Vehicle Safety: Technologies, Challenges, and Research and Development Expenditures for Advanced Air Bags

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A letter report issued by the General Accounting Office with an abstract that begins "The National Highway Traffic Safety Administration (NHTSA) has issued a rule requiring vehicle manufacturers to install advanced air bag systems in an increasing number of cars beginning in 2003. This report reviews the development of technologies that vehicle manufacturers plan to use to comply with the advanced air bag rule. GAO found that some advanced air bag technologies are now being installed in vehicles and others are still being developed. The principal advanced technology being installed in some vehicles is an air bag that can inflate ... continued below

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United States. General Accounting Office. June 12, 2001.

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Description

A letter report issued by the General Accounting Office with an abstract that begins "The National Highway Traffic Safety Administration (NHTSA) has issued a rule requiring vehicle manufacturers to install advanced air bag systems in an increasing number of cars beginning in 2003. This report reviews the development of technologies that vehicle manufacturers plan to use to comply with the advanced air bag rule. GAO found that some advanced air bag technologies are now being installed in vehicles and others are still being developed. The principal advanced technology being installed in some vehicles is an air bag that can inflate with lower or higher levels of power--rather than a single level--depending on the severity of the crash. Although frontal air bag systems with these advanced technologies are an improvement over previous systems, they do not contain all of the features that manufacturers believe are needed to meet the requirements of the advanced air bag rule, such as sensors that can distinguish among different types of occupants. To meet the requirements, manufacturers plan to introduce new technologies as well as continue to make further improvements in current technologies. The key new technologies that manufacturers plan to introduce are occupant classification sensors that can distinguish among infants and children (as well as their safety seats) and adults on the passenger side. The addition of these sensors is necessary to allow the air bag system to provide the appropriate deployment level--such as no deployment, low power, or high power--depending on the type of occupant. The primary challenge in meeting the requirements in the advanced air bag rule is the development of occupant classification sensors that are accurate, durable, and suitable for mass production. Expenditures on advanced air bag research and development by NHTSA and vehicle manufacturers have increased since 1998, when Congress mandated the installation of advanced air bags in future vehicles. The information aggregated from four manufacturers shows that these expenditures rose by about 275 percent from 1998 through 2000 and are anticipated to increase overall by about 375 percent from 1998 through 2003, when the requirements in the advanced air bag rule take effect."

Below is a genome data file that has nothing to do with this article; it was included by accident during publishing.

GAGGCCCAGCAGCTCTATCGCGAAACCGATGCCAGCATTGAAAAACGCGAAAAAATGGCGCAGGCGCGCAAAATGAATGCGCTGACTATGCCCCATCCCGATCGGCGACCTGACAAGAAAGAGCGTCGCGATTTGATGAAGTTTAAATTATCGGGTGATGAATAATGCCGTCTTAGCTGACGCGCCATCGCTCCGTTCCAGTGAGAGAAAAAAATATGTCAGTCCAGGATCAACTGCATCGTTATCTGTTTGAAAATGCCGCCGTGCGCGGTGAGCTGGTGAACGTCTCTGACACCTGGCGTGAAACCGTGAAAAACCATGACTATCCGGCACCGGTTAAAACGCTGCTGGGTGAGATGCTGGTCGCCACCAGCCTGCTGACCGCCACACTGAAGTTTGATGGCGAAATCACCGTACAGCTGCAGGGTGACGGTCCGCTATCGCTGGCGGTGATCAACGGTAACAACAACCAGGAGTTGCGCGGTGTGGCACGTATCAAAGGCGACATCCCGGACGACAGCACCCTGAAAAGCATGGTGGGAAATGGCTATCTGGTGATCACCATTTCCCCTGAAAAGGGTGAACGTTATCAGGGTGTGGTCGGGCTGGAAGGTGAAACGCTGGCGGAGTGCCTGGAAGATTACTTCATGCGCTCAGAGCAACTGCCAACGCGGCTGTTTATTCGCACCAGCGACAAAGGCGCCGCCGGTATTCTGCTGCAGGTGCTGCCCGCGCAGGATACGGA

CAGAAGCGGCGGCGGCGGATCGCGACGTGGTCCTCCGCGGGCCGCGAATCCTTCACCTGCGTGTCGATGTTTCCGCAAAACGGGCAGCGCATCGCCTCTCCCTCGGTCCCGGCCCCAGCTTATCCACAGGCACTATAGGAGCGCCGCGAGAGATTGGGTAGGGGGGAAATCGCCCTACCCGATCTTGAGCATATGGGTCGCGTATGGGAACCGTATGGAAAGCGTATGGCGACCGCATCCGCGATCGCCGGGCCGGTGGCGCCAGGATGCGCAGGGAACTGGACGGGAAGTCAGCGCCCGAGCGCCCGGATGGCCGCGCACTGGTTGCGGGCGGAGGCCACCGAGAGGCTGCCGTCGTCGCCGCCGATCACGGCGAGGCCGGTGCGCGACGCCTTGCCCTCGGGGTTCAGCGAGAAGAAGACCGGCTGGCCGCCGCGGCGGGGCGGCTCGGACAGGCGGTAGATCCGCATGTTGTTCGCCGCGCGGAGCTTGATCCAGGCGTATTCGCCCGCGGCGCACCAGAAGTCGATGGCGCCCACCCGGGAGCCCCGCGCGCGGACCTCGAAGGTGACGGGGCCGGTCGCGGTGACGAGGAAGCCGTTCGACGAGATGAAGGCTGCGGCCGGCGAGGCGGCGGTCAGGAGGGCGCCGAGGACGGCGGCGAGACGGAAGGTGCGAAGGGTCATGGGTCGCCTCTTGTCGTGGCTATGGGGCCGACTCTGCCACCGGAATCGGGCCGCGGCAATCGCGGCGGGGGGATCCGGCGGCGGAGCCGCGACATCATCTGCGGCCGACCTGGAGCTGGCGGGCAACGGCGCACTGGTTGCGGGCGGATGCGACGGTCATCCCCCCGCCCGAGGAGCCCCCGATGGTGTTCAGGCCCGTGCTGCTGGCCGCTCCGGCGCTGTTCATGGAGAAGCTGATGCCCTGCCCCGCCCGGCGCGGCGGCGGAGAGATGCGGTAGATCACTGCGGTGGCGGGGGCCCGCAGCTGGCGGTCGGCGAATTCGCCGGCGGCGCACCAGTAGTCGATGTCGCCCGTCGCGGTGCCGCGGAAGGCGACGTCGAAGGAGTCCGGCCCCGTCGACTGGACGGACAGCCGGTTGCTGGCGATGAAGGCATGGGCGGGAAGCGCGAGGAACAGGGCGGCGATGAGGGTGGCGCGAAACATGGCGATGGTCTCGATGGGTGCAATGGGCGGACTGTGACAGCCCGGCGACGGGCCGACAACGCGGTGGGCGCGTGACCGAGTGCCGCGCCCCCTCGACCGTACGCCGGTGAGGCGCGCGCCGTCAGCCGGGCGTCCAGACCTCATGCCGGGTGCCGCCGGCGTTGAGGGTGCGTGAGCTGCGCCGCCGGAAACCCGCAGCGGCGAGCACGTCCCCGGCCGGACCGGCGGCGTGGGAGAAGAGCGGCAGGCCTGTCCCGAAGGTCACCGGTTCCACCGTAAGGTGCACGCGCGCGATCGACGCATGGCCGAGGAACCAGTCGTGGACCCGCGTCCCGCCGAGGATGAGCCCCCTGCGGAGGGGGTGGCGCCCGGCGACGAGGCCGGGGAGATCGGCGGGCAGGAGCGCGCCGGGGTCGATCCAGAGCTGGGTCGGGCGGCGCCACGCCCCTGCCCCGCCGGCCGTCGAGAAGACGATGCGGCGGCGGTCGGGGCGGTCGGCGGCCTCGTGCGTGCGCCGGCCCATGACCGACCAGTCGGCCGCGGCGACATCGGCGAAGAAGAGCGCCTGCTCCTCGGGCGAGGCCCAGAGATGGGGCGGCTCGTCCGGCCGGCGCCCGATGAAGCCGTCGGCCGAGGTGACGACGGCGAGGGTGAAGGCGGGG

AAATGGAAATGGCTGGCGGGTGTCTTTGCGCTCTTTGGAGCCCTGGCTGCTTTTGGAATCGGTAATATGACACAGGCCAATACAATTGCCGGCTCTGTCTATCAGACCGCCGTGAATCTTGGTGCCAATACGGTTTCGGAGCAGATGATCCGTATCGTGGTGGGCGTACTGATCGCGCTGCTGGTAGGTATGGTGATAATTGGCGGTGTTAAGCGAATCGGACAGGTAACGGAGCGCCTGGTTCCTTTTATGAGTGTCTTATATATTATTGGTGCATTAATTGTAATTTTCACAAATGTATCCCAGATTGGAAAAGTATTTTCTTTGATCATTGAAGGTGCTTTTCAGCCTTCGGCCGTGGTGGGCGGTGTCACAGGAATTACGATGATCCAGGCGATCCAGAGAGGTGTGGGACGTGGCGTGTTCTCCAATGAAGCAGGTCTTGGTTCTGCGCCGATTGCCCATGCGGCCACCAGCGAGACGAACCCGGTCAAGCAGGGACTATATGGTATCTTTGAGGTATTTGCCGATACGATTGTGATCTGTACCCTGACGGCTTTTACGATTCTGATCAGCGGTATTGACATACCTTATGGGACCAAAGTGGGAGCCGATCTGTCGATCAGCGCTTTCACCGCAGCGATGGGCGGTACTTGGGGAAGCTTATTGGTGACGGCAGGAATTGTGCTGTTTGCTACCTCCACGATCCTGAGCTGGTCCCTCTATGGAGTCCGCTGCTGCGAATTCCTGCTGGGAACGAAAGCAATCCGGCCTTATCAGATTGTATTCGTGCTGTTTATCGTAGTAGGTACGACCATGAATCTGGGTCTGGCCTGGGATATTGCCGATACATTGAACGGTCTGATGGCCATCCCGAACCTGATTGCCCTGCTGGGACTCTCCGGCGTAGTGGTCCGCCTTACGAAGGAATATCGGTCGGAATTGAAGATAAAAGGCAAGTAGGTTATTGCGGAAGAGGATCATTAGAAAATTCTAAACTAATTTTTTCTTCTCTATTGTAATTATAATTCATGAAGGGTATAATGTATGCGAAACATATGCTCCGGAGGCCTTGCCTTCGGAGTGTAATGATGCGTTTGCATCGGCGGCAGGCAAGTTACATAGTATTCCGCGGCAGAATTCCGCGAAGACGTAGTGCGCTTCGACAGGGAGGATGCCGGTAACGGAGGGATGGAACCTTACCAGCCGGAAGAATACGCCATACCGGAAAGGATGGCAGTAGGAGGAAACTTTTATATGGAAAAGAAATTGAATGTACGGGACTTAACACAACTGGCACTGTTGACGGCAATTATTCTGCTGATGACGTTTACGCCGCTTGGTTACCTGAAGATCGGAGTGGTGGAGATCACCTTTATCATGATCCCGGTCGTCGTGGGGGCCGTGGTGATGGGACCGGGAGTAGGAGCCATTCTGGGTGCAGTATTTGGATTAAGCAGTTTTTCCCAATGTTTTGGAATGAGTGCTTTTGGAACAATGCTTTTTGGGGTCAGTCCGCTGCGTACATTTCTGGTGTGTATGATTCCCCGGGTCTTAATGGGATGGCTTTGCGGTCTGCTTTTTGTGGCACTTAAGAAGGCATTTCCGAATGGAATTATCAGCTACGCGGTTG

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Government Accountability Office Reports

The U.S. Government Accountability Office (GAO) is an independent, nonpartisan agency that works for the U.S. Congress investigating how the federal government spends taxpayers' money. Its goal is to increase accountability and improve the performance of the federal government. The Government Accountability Office Reports Collection consists of over 13,000 documents on a variety of topics ranging from fiscal issues to international affairs.

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  • June 12, 2001

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  • June 11, 2014, 5:03 a.m.

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United States. General Accounting Office. Vehicle Safety: Technologies, Challenges, and Research and Development Expenditures for Advanced Air Bags, report, June 12, 2001; Washington D.C.. (digital.library.unt.edu/ark:/67531/metadc293702/: accessed April 21, 2018), University of North Texas Libraries, Digital Library, digital.library.unt.edu; crediting UNT Libraries Government Documents Department.